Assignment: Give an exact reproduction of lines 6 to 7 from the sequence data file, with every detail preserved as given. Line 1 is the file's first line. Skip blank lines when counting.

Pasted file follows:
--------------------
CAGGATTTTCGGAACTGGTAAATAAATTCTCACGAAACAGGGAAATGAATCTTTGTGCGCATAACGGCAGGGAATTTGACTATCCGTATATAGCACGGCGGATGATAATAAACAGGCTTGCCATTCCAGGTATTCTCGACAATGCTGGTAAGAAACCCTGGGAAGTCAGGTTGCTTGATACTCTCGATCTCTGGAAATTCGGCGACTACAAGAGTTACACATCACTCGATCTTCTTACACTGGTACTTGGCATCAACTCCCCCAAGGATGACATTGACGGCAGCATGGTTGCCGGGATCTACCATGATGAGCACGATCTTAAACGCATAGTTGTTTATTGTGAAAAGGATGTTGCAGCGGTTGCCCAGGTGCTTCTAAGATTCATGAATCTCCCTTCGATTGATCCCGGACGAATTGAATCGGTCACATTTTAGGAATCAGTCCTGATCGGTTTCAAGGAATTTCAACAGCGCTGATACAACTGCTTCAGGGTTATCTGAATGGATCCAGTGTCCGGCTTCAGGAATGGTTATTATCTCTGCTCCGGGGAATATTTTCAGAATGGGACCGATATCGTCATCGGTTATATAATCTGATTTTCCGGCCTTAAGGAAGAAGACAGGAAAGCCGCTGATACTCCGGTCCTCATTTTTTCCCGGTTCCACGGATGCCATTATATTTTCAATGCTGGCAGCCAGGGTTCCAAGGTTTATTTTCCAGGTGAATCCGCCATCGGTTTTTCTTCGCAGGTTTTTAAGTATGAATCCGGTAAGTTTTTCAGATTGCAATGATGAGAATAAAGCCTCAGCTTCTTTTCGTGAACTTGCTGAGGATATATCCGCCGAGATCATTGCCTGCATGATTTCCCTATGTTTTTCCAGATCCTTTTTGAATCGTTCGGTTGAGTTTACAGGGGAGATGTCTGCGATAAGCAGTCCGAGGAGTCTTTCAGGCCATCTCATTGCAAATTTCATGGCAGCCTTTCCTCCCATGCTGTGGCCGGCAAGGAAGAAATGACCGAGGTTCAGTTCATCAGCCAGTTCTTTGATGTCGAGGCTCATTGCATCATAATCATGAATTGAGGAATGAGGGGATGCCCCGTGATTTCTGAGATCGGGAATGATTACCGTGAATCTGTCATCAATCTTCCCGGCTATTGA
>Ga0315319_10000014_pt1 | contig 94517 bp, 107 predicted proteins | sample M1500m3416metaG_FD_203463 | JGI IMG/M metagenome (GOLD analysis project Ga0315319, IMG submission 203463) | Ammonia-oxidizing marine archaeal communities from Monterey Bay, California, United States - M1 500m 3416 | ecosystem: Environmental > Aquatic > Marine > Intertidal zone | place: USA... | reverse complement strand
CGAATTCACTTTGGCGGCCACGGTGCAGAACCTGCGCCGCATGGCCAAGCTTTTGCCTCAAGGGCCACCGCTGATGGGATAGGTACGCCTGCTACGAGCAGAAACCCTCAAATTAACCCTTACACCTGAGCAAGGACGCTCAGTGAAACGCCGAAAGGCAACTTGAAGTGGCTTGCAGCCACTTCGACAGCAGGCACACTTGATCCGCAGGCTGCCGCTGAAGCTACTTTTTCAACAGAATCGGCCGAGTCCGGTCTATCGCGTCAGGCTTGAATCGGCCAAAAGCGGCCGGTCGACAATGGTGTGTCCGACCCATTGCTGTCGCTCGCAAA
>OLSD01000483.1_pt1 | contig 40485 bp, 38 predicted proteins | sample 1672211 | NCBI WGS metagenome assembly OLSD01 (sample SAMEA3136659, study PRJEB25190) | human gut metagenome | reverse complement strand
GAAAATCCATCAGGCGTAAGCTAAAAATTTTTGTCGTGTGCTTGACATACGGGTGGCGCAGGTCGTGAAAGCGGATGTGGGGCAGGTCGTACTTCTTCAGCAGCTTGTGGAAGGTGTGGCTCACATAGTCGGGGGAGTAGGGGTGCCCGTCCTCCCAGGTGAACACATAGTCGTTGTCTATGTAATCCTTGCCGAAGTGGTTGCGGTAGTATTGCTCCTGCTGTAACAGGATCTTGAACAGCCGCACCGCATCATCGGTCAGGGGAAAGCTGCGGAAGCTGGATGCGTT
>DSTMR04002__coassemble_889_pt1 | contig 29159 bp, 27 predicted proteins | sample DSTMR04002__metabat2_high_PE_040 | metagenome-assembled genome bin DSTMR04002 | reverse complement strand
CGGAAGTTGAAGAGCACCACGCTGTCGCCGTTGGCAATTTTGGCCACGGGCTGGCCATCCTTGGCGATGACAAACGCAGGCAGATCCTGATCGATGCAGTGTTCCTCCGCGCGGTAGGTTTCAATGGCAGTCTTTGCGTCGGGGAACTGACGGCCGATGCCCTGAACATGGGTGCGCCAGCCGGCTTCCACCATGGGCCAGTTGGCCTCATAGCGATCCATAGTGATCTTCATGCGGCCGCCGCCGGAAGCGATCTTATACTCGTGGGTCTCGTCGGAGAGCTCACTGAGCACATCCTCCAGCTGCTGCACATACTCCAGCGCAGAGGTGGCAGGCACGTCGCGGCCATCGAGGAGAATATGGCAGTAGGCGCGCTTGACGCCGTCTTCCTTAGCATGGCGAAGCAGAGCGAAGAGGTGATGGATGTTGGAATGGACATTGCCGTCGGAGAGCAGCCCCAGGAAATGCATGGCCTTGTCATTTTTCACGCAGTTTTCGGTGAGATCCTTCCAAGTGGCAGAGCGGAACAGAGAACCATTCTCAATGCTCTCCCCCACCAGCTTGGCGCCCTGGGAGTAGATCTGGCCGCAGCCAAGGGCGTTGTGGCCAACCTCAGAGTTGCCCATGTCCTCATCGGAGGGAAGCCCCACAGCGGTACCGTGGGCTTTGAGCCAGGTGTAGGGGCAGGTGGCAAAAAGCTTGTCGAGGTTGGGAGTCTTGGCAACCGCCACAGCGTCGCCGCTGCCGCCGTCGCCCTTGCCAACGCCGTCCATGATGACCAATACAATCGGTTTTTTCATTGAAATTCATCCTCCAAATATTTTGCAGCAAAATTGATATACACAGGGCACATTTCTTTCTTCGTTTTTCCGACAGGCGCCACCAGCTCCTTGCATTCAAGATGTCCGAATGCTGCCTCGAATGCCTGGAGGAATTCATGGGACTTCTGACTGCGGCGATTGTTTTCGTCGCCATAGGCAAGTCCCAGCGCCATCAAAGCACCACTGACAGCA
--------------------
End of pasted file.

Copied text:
>DSTMR04002__coassemble_889_pt1 | contig 29159 bp, 27 predicted proteins | sample DSTMR04002__metabat2_high_PE_040 | metagenome-assembled genome bin DSTMR04002 | reverse complement strand
CGGAAGTTGAAGAGCACCACGCTGTCGCCGTTGGCAATTTTGGCCACGGGCTGGCCATCCTTGGCGATGACAAACGCAGGCAGATCCTGATCGATGCAGTGTTCCTCCGCGCGGTAGGTTTCAATGGCAGTCTTTGCGTCGGGGAACTGACGGCCGATGCCCTGAACATGGGTGCGCCAGCCGGCTTCCACCATGGGCCAGTTGGCCTCATAGCGATCCATAGTGATCTTCATGCGGCCGCCGCCGGAAGCGATCTTATACTCGTGGGTCTCGTCGGAGAGCTCACTGAGCACATCCTCCAGCTGCTGCACATACTCCAGCGCAGAGGTGGCAGGCACGTCGCGGCCATCGAGGAGAATATGGCAGTAGGCGCGCTTGACGCCGTCTTCCTTAGCATGGCGAAGCAGAGCGAAGAGGTGATGGATGTTGGAATGGACATTGCCGTCGGAGAGCAGCCCCAGGAAATGCATGGCCTTGTCATTTTTCACGCAGTTTTCGGTGAGATCCTTCCAAGTGGCAGAGCGGAACAGAGAACCATTCTCAATGCTCTCCCCCACCAGCTTGGCGCCCTGGGAGTAGATCTGGCCGCAGCCAAGGGCGTTGTGGCCAACCTCAGAGTTGCCCATGTCCTCATCGGAGGGAAGCCCCACAGCGGTACCGTGGGCTTTGAGCCAGGTGTAGGGGCAGGTGGCAAAAAGCTTGTCGAGGTTGGGAGTCTTGGCAACCGCCACAGCGTCGCCGCTGCCGCCGTCGCCCTTGCCAACGCCGTCCATGATGACCAATACAATCGGTTTTTTCATTGAAATTCATCCTCCAAATATTTTGCAGCAAAATTGATATACACAGGGCACATTTCTTTCTTCGTTTTTCCGACAGGCGCCACCAGCTCCTTGCATTCAAGATGTCCGAATGCTGCCTCGAATGCCTGGAGGAATTCATGGGACTTCTGACTGCGGCGATTGTTTTCGTCGCCATAGGCAAGTCCCAGCGCCATCAAAGCACCACTGACAGCA